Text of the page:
CANTON — Echoing support of resolutions adopted by the state Association of Counties, St. Lawrence County legislators, last week, passed a resolution opposing a bill before the state Senate and Assembly restricting the use of solitary confinement in local jails.
The resolution, passed Nov. 4 by the full Board of Legislators, says there is need to continue expressing concern and requesting assistance from the state.
State Senate Bill S.1623 and Assembly Bill A.2500, known as the Humane Alternatives to Long-Term (HALT) Solitary Confinement Act, is currently before the Senate Rules Committee and the Assembly Committee.
The proposed bill restricts the use of segregated confinement and creates alternative therapeutic and rehabilitative confinement options; limits the length of time a person may be in segregated confinement and excludes certain persons from being placed in segregated confinement, according to the state Senate website.
In the St. Lawrence County Legislature resolution sponsored by Larry D. Denesha, R-DeKalb, and co-sponsored by Legislative Chairman Joseph R. Lightfoot, R-Ogdensburg, the lawmakers state that the proposed state bill would put a stranglehold on local jails, preventing them from using solitary confinement on inmates when corrections officers and officials believe it may be in the best interest of the health and welfare of that inmate and the larger jail population.
Moreover, the resolution said it would create an unfunded mandate that counties construct new residential rehabilitation units for the therapy, treatment and rehabilitation of inmates determined to need more than 14 days of confinement.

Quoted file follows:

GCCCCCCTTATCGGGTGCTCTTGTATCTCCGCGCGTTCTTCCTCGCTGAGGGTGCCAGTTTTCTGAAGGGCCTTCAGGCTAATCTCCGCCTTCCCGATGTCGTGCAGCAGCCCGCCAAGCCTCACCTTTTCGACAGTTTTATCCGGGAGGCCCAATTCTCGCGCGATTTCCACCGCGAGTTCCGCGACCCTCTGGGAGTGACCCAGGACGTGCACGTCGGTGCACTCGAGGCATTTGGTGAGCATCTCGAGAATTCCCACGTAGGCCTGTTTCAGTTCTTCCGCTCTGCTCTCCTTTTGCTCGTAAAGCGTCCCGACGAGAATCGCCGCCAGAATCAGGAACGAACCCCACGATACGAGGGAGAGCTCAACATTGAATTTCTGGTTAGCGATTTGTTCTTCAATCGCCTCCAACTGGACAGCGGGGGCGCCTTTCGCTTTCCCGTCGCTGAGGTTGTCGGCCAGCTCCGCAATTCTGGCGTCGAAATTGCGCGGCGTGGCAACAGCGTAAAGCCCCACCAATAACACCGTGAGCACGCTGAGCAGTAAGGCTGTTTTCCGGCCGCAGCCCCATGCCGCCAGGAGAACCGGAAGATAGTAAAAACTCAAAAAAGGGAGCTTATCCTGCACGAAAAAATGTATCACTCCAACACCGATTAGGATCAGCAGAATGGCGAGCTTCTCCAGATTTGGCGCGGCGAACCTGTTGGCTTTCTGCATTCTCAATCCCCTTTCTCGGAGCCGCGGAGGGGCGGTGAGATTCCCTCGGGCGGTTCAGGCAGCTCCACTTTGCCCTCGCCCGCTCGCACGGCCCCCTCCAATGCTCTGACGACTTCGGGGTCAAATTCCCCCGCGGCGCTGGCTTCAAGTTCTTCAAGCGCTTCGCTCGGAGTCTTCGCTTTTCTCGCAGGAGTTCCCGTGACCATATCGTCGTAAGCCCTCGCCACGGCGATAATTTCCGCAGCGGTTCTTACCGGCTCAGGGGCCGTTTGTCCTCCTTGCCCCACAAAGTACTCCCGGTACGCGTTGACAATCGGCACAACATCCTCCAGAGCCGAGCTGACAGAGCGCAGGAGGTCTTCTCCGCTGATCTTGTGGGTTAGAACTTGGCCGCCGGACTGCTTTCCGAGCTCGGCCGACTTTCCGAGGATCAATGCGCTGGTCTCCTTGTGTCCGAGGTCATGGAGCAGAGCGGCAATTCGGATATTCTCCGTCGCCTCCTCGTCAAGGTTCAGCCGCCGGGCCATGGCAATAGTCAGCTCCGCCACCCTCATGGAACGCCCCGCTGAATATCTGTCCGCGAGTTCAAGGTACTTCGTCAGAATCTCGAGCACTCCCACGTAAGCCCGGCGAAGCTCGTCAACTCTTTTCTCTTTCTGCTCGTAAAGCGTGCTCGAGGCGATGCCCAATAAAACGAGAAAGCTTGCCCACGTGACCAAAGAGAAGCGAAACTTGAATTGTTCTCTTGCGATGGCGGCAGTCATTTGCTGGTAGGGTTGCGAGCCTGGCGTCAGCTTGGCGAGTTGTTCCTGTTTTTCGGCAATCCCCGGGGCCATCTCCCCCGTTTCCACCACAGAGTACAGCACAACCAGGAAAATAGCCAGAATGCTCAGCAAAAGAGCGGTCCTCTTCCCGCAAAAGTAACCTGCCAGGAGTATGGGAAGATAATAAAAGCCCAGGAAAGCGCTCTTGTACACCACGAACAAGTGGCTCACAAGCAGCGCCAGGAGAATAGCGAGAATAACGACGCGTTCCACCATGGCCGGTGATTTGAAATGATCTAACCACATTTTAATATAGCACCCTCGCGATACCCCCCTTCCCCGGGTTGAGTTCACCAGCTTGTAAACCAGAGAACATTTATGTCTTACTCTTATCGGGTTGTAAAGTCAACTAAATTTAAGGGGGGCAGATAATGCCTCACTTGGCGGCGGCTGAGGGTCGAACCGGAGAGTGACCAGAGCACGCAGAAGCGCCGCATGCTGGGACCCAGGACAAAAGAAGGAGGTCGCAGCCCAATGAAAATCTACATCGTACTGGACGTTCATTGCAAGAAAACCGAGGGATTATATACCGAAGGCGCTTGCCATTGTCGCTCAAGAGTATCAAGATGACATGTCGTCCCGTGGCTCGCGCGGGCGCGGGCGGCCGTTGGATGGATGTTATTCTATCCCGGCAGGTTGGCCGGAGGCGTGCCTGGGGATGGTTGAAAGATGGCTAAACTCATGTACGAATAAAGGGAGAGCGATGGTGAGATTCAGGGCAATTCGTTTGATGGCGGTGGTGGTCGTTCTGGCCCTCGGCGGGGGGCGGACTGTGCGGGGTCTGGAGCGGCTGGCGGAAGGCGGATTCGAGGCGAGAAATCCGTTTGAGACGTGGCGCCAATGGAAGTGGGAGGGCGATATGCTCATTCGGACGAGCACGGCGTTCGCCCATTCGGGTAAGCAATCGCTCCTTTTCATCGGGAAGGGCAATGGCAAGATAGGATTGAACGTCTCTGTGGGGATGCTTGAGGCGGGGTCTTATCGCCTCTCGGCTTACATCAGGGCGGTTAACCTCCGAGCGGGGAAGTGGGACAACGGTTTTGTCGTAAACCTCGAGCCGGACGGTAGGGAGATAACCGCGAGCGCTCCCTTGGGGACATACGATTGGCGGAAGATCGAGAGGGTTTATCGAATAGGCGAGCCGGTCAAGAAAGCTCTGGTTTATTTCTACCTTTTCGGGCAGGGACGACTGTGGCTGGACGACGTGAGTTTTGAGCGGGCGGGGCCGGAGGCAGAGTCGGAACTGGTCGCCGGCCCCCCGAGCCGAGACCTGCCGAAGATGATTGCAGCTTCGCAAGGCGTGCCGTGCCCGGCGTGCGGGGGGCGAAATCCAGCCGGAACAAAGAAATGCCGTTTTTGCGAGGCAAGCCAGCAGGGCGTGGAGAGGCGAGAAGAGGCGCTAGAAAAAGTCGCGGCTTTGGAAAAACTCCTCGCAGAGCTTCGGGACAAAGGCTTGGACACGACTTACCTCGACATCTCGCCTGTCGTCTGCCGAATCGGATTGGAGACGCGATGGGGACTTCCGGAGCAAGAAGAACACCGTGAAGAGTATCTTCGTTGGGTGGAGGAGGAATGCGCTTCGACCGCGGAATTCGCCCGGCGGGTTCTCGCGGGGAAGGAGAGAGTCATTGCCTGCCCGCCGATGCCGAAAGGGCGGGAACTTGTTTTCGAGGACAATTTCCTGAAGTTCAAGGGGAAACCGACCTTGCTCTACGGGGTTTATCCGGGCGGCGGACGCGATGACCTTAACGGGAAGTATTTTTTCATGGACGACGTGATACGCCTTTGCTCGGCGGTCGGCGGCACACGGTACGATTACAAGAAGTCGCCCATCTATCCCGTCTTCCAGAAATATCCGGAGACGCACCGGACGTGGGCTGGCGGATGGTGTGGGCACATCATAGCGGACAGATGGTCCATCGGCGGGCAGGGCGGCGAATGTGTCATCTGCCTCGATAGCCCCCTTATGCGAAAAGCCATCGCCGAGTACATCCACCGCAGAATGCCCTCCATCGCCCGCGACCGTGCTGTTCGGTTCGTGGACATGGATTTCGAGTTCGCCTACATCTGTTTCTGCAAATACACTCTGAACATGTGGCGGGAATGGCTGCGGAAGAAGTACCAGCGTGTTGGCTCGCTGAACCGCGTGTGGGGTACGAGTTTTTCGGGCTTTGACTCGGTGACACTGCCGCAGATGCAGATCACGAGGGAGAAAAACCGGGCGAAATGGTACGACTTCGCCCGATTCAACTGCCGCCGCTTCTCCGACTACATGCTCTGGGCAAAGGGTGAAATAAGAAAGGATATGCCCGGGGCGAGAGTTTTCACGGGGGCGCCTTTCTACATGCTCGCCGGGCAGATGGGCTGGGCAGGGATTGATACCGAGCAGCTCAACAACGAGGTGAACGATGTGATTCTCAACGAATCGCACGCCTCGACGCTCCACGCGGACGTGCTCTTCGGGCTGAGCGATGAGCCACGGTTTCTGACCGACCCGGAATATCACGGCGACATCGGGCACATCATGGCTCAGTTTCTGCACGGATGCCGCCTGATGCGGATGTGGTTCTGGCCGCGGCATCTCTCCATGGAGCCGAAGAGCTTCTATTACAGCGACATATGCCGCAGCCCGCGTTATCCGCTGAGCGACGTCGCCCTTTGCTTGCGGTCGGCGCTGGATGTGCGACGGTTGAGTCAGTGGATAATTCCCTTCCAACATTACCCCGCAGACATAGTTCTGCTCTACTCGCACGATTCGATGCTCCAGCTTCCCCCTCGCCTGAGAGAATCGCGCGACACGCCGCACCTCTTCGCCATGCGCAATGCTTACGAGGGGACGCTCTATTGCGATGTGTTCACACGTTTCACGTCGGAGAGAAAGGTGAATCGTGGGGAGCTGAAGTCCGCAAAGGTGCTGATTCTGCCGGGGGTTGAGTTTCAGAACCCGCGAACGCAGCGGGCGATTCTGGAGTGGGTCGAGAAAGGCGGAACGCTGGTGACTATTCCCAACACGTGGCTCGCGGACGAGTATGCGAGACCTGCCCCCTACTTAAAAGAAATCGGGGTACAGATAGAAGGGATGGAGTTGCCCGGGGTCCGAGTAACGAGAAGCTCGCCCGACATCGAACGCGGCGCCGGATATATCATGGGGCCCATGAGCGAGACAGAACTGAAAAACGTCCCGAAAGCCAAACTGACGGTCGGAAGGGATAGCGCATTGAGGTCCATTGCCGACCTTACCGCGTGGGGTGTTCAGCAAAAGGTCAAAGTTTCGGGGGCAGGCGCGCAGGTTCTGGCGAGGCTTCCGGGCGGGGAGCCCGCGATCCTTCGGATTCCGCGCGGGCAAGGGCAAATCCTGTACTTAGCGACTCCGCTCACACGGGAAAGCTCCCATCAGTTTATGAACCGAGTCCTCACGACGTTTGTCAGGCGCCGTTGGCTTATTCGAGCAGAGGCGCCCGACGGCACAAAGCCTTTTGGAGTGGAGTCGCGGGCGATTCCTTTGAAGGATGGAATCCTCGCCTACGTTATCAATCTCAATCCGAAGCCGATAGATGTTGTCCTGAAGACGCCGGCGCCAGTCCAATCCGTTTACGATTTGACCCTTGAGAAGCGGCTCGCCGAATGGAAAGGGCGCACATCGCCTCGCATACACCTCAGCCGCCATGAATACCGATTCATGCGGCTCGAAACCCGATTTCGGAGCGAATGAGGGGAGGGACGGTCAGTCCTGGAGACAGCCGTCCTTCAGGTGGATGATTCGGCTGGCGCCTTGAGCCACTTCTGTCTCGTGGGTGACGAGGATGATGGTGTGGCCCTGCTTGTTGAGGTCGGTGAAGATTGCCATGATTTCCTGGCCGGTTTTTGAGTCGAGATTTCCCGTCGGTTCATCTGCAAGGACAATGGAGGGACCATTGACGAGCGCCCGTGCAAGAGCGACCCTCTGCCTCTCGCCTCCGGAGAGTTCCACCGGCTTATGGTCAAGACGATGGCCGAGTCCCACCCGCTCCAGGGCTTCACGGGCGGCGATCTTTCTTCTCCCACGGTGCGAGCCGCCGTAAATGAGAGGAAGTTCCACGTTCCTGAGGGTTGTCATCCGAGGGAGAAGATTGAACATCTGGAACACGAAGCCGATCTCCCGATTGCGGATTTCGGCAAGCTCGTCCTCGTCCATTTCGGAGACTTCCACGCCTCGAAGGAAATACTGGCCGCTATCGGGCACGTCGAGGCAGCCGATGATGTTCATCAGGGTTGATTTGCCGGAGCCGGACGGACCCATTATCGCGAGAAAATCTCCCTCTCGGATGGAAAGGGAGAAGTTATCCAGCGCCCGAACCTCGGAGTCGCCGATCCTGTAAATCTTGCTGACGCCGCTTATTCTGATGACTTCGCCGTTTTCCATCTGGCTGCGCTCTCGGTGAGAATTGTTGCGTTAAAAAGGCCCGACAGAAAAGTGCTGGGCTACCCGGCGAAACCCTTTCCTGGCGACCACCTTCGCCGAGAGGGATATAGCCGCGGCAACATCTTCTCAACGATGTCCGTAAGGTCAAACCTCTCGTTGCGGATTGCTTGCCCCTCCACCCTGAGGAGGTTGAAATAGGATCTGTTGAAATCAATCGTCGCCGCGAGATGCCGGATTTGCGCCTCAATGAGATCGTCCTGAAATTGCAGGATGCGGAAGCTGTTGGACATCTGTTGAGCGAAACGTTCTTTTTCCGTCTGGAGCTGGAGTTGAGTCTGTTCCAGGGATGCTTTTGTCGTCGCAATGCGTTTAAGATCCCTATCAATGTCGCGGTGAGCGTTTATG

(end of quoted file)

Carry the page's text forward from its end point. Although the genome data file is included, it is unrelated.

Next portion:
“St. Lawrence County supports policies that improves criminal justice programs; however, mandating the counties to pay for new jail capital improvements to create residential rehabilitation units is extremely costly and is likely to exceed hundreds of millions of dollars,” the resolution reads.
James E. Reagan, R-Ogdensburg, said he was in opposition of the state bill and supported the county resolution because he believes it important that corrections officials have the tools that they need to keep facilities safe.
“Our correctional officers, both on the county and state level, walk some of the most dangerous beats in the state and I think it’s extremely important that they are given the tools they need to control behaviors that would never be allowed outside of prisons,” Mr. Reagan said. “I think that we should not give in into this notion that actions like solitary confinement are just being applied willy nilly. They’re not, and I think that professionals in the correctional systems try numerous ways of helping inmates to change their behaviors before they resort to solitary confinement.”
And while Legislator David A. Haggard, D-Potsdam, also supported the opposition of the proposed HALT bill, he said he questioned the use of solitary confinement.
“I do believe that the jury is out and the research is out whether or not solitary confinement is a humane and a proper way to deal with people within incarceration,” Mr. Haggard said. “I am supporting this solely because I do not want to see any impediment placed on local authorities to place people in (solitary) until such time as all the research is in on that.”